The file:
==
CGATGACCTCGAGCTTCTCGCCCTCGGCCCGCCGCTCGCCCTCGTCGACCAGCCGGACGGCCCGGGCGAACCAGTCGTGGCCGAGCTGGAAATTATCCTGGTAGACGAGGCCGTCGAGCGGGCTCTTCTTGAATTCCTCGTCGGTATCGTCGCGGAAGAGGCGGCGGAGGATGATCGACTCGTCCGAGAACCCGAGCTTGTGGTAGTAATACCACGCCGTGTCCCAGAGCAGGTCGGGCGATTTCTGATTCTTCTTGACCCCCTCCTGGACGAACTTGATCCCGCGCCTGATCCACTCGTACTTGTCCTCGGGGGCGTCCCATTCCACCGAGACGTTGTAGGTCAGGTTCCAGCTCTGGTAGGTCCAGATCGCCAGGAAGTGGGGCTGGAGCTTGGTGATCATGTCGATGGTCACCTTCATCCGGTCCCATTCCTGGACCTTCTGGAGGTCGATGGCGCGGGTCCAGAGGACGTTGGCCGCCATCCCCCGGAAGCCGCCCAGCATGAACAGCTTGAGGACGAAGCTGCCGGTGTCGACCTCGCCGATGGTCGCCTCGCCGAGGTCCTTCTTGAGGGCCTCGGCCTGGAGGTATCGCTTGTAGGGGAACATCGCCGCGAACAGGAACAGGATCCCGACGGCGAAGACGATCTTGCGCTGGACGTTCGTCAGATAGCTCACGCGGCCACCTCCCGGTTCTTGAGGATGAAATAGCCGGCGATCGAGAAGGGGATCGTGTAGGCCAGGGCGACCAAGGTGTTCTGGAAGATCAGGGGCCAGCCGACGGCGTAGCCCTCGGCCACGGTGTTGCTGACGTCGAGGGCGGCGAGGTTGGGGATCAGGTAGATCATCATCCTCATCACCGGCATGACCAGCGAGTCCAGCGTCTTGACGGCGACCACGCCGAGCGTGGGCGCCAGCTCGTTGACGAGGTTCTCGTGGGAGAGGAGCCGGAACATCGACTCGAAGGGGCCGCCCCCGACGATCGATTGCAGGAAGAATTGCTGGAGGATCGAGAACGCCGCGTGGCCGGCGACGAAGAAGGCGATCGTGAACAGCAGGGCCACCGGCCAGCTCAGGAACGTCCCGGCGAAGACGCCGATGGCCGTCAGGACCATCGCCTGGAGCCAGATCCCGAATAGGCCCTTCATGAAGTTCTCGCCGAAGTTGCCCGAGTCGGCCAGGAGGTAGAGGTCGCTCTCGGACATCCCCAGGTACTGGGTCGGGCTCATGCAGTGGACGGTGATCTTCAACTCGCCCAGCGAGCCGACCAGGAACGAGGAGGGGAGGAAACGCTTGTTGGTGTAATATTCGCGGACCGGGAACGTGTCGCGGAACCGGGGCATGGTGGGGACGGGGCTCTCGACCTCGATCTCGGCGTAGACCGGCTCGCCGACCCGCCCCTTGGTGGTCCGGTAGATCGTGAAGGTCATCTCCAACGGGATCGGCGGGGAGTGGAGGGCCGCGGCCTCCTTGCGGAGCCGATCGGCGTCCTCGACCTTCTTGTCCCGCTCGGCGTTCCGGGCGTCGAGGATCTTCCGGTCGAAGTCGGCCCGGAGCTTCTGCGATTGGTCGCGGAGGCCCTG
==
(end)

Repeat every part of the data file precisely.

CGATGACCTCGAGCTTCTCGCCCTCGGCCCGCCGCTCGCCCTCGTCGACCAGCCGGACGGCCCGGGCGAACCAGTCGTGGCCGAGCTGGAAATTATCCTGGTAGACGAGGCCGTCGAGCGGGCTCTTCTTGAATTCCTCGTCGGTATCGTCGCGGAAGAGGCGGCGGAGGATGATCGACTCGTCCGAGAACCCGAGCTTGTGGTAGTAATACCACGCCGTGTCCCAGAGCAGGTCGGGCGATTTCTGATTCTTCTTGACCCCCTCCTGGACGAACTTGATCCCGCGCCTGATCCACTCGTACTTGTCCTCGGGGGCGTCCCATTCCACCGAGACGTTGTAGGTCAGGTTCCAGCTCTGGTAGGTCCAGATCGCCAGGAAGTGGGGCTGGAGCTTGGTGATCATGTCGATGGTCACCTTCATCCGGTCCCATTCCTGGACCTTCTGGAGGTCGATGGCGCGGGTCCAGAGGACGTTGGCCGCCATCCCCCGGAAGCCGCCCAGCATGAACAGCTTGAGGACGAAGCTGCCGGTGTCGACCTCGCCGATGGTCGCCTCGCCGAGGTCCTTCTTGAGGGCCTCGGCCTGGAGGTATCGCTTGTAGGGGAACATCGCCGCGAACAGGAACAGGATCCCGACGGCGAAGACGATCTTGCGCTGGACGTTCGTCAGATAGCTCACGCGGCCACCTCCCGGTTCTTGAGGATGAAATAGCCGGCGATCGAGAAGGGGATCGTGTAGGCCAGGGCGACCAAGGTGTTCTGGAAGATCAGGGGCCAGCCGACGGCGTAGCCCTCGGCCACGGTGTTGCTGACGTCGAGGGCGGCGAGGTTGGGGATCAGGTAGATCATCATCCTCATCACCGGCATGACCAGCGAGTCCAGCGTCTTGACGGCGACCACGCCGAGCGTGGGCGCCAGCTCGTTGACGAGGTTCTCGTGGGAGAGGAGCCGGAACATCGACTCGAAGGGGCCGCCCCCGACGATCGATTGCAGGAAGAATTGCTGGAGGATCGAGAACGCCGCGTGGCCGGCGACGAAGAAGGCGATCGTGAACAGCAGGGCCACCGGCCAGCTCAGGAACGTCCCGGCGAAGACGCCGATGGCCGTCAGGACCATCGCCTGGAGCCAGATCCCGAATAGGCCCTTCATGAAGTTCTCGCCGAAGTTGCCCGAGTCGGCCAGGAGGTAGAGGTCGCTCTCGGACATCCCCAGGTACTGGGTCGGGCTCATGCAGTGGACGGTGATCTTCAACTCGCCCAGCGAGCCGACCAGGAACGAGGAGGGGAGGAAACGCTTGTTGGTGTAATATTCGCGGACCGGGAACGTGTCGCGGAACCGGGGCATGGTGGGGACGGGGCTCTCGACCTCGATCTCGGCGTAGACCGGCTCGCCGACCCGCCCCTTGGTGGTCCGGTAGATCGTGAAGGTCATCTCCAACGGGATCGGCGGGGAGTGGAGGGCCGCGGCCTCCTTGCGGAGCCGATCGGCGTCCTCGACCTTCTTGTCCCGCTCGGCGTTCCGGGCGTCGAGGATCTTCCGGTCGAAGTCGGCCCGGAGCTTCTGCGATTGGTCGCGGAGGCCCTG